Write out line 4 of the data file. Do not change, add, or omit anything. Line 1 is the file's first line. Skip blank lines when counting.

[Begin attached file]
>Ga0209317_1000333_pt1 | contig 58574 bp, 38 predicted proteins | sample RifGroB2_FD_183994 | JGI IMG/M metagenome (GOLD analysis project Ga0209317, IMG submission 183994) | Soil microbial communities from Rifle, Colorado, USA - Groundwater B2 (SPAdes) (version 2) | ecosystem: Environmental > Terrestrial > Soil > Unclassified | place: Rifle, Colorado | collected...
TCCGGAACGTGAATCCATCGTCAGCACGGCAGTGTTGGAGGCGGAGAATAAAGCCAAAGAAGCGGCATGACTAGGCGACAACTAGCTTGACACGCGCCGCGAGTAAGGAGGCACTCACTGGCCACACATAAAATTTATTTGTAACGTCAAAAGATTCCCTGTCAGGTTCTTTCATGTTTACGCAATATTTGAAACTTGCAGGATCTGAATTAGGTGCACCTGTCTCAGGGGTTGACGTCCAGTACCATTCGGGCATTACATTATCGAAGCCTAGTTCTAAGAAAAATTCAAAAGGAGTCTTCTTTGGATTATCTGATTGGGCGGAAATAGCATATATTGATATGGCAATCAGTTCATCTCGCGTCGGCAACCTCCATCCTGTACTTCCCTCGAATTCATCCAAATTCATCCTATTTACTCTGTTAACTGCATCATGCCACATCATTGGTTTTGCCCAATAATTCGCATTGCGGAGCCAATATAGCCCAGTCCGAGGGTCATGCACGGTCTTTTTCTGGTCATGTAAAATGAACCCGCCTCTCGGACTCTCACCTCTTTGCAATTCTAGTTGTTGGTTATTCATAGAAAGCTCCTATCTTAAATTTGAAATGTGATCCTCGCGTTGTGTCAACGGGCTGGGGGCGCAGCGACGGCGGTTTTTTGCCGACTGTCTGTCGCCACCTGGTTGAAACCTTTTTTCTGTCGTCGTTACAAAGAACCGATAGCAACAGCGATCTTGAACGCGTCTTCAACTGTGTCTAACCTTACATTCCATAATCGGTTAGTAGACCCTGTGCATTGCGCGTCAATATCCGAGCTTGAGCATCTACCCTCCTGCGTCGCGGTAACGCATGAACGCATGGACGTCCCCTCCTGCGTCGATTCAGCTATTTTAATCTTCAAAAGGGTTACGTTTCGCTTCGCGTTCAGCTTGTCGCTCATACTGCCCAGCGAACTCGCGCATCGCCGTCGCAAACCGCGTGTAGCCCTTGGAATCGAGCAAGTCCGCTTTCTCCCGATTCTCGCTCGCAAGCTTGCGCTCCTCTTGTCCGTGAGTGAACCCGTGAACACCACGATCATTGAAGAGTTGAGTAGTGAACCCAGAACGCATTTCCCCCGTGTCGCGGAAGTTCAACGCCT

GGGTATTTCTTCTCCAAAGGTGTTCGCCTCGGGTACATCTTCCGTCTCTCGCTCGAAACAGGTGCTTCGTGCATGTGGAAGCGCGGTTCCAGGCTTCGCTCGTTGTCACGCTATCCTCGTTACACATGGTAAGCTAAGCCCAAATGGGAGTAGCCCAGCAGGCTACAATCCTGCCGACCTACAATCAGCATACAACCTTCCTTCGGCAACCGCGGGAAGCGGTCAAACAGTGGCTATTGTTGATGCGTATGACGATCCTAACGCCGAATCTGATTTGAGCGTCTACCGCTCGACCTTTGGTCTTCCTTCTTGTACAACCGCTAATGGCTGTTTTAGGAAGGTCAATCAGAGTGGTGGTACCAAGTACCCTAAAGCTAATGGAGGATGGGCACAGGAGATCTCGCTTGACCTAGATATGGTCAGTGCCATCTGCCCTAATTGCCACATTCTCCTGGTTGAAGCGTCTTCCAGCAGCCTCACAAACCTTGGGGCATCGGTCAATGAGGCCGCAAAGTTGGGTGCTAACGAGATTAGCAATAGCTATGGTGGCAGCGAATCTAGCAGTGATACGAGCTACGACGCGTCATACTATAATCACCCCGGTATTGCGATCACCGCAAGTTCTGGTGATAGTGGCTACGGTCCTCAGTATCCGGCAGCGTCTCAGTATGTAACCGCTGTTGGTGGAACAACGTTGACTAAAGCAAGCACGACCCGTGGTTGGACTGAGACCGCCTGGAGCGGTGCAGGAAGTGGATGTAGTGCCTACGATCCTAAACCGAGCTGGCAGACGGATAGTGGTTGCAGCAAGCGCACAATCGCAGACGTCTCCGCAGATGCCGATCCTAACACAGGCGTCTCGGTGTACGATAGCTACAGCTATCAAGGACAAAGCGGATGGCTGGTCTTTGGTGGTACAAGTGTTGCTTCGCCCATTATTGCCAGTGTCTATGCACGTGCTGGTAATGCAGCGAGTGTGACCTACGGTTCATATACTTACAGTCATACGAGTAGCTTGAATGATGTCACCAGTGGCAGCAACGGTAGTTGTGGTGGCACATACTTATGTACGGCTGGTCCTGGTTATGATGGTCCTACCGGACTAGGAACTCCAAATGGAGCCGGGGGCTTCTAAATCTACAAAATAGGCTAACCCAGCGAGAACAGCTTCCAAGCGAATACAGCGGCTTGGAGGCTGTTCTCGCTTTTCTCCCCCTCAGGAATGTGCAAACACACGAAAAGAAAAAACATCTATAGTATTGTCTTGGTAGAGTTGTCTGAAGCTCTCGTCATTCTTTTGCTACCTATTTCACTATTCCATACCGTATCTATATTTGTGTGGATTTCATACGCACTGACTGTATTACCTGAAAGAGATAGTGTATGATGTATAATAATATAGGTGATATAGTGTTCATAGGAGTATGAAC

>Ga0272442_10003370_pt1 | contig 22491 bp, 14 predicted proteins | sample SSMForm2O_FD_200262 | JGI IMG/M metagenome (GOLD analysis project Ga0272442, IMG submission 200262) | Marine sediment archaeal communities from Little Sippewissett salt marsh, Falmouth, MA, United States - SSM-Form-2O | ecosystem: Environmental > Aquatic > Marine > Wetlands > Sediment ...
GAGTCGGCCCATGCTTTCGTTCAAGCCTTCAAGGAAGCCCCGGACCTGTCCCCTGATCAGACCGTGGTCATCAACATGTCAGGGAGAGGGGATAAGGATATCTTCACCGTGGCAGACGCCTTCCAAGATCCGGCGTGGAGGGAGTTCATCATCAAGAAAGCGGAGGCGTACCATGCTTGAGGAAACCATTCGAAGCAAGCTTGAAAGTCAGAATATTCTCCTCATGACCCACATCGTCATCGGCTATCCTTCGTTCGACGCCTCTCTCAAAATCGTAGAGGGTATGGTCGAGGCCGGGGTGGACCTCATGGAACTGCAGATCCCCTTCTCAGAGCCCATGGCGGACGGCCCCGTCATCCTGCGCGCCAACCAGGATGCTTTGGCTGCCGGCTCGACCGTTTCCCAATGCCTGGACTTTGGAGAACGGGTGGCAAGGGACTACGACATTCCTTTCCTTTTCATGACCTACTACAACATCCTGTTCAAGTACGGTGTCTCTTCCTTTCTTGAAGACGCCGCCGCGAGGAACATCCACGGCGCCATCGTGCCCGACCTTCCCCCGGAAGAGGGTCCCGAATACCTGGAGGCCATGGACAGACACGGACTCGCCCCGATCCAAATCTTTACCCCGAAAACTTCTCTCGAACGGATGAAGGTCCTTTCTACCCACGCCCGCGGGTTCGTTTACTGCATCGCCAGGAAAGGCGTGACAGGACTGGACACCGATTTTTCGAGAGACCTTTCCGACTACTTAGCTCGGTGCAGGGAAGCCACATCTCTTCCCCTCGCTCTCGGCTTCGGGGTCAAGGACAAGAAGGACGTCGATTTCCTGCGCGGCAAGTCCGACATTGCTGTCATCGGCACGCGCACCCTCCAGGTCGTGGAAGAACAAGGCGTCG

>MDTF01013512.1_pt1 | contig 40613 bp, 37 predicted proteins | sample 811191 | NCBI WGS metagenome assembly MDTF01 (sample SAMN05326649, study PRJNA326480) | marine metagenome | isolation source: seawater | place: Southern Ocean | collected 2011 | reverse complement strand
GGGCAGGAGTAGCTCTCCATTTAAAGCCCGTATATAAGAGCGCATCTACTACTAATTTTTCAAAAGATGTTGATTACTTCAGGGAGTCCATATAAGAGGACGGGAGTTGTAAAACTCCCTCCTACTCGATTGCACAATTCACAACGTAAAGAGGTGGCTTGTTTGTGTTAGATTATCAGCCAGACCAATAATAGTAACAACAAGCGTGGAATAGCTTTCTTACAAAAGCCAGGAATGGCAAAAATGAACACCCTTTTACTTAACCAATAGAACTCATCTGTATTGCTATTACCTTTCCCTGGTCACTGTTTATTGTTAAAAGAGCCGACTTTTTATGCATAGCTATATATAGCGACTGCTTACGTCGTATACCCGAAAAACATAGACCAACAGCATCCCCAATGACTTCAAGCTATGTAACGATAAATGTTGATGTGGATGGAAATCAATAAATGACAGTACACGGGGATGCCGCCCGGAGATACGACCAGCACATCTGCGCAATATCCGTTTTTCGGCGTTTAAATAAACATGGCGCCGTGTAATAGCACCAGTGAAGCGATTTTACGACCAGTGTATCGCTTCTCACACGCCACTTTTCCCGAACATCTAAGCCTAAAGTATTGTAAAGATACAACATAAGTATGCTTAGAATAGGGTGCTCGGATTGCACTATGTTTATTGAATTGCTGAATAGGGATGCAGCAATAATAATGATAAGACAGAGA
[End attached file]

>Ga0272442_10003370_pt1 | contig 22491 bp, 14 predicted proteins | sample SSMForm2O_FD_200262 | JGI IMG/M metagenome (GOLD analysis project Ga0272442, IMG submission 200262) | Marine sediment archaeal communities from Little Sippewissett salt marsh, Falmouth, MA, United States - SSM-Form-2O | ecosystem: Environmental > Aquatic > Marine > Wetlands > Sediment ...